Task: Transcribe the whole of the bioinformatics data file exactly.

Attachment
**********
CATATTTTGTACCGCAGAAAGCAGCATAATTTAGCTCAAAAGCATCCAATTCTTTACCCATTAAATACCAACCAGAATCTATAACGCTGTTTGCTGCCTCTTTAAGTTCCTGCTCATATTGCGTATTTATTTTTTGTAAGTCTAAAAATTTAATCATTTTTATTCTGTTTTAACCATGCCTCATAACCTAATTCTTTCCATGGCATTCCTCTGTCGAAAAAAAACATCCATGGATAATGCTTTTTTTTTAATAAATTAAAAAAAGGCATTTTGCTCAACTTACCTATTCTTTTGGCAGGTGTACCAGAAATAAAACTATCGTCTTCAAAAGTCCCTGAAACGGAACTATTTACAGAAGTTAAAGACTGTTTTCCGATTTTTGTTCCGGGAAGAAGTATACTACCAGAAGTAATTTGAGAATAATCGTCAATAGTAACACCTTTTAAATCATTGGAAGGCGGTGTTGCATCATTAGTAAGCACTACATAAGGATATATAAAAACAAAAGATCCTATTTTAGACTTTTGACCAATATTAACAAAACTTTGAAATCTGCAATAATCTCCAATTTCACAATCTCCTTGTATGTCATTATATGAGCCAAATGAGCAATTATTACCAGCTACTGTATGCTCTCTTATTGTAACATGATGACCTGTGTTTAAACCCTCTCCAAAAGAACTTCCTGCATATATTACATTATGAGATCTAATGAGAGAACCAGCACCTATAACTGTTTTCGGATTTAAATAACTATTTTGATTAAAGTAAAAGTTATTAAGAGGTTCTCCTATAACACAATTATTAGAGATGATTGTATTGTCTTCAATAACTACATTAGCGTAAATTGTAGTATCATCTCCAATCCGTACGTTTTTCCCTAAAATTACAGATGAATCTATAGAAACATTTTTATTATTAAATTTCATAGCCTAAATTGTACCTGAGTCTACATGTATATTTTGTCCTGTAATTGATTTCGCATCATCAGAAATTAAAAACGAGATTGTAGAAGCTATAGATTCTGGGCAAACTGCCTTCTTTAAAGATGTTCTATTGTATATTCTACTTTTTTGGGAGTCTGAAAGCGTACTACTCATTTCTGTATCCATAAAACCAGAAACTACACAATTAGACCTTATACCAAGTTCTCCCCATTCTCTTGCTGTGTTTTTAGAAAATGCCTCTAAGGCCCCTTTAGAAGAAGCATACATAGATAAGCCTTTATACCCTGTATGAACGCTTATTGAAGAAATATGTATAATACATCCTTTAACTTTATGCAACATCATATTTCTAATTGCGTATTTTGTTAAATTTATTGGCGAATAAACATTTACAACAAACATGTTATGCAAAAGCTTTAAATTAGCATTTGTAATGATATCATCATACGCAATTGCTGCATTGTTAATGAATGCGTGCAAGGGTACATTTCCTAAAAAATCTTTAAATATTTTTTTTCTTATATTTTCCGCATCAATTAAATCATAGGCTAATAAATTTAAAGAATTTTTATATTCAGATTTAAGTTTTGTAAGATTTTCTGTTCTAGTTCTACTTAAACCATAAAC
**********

CATATTTTGTACCGCAGAAAGCAGCATAATTTAGCTCAAAAGCATCCAATTCTTTACCCATTAAATACCAACCAGAATCTATAACGCTGTTTGCTGCCTCTTTAAGTTCCTGCTCATATTGCGTATTTATTTTTTGTAAGTCTAAAAATTTAATCATTTTTATTCTGTTTTAACCATGCCTCATAACCTAATTCTTTCCATGGCATTCCTCTGTCGAAAAAAAACATCCATGGATAATGCTTTTTTTTTAATAAATTAAAAAAAGGCATTTTGCTCAACTTACCTATTCTTTTGGCAGGTGTACCAGAAATAAAACTATCGTCTTCAAAAGTCCCTGAAACGGAACTATTTACAGAAGTTAAAGACTGTTTTCCGATTTTTGTTCCGGGAAGAAGTATACTACCAGAAGTAATTTGAGAATAATCGTCAATAGTAACACCTTTTAAATCATTGGAAGGCGGTGTTGCATCATTAGTAAGCACTACATAAGGATATATAAAAACAAAAGATCCTATTTTAGACTTTTGACCAATATTAACAAAACTTTGAAATCTGCAATAATCTCCAATTTCACAATCTCCTTGTATGTCATTATATGAGCCAAATGAGCAATTATTACCAGCTACTGTATGCTCTCTTATTGTAACATGATGACCTGTGTTTAAACCCTCTCCAAAAGAACTTCCTGCATATATTACATTATGAGATCTAATGAGAGAACCAGCACCTATAACTGTTTTCGGATTTAAATAACTATTTTGATTAAAGTAAAAGTTATTAAGAGGTTCTCCTATAACACAATTATTAGAGATGATTGTATTGTCTTCAATAACTACATTAGCGTAAATTGTAGTATCATCTCCAATCCGTACGTTTTTCCCTAAAATTACAGATGAATCTATAGAAACATTTTTATTATTAAATTTCATAGCCTAAATTGTACCTGAGTCTACATGTATATTTTGTCCTGTAATTGATTTCGCATCATCAGAAATTAAAAACGAGATTGTAGAAGCTATAGATTCTGGGCAAACTGCCTTCTTTAAAGATGTTCTATTGTATATTCTACTTTTTTGGGAGTCTGAAAGCGTACTACTCATTTCTGTATCCATAAAACCAGAAACTACACAATTAGACCTTATACCAAGTTCTCCCCATTCTCTTGCTGTGTTTTTAGAAAATGCCTCTAAGGCCCCTTTAGAAGAAGCATACATAGATAAGCCTTTATACCCTGTATGAACGCTTATTGAAGAAATATGTATAATACATCCTTTAACTTTATGCAACATCATATTTCTAATTGCGTATTTTGTTAAATTTATTGGCGAATAAACATTTACAACAAACATGTTATGCAAAAGCTTTAAATTAGCATTTGTAATGATATCATCATACGCAATTGCTGCATTGTTAATGAATGCGTGCAAGGGTACATTTCCTAAAAAATCTTTAAATATTTTTTTTCTTATATTTTCCGCATCAATTAAATCATAGGCTAATAAATTTAAAGAATTTTTATATTCAGATTTAAGTTTTGTAAGATTTTCTGTTCTAGTTCTACTTAAACCATAAAC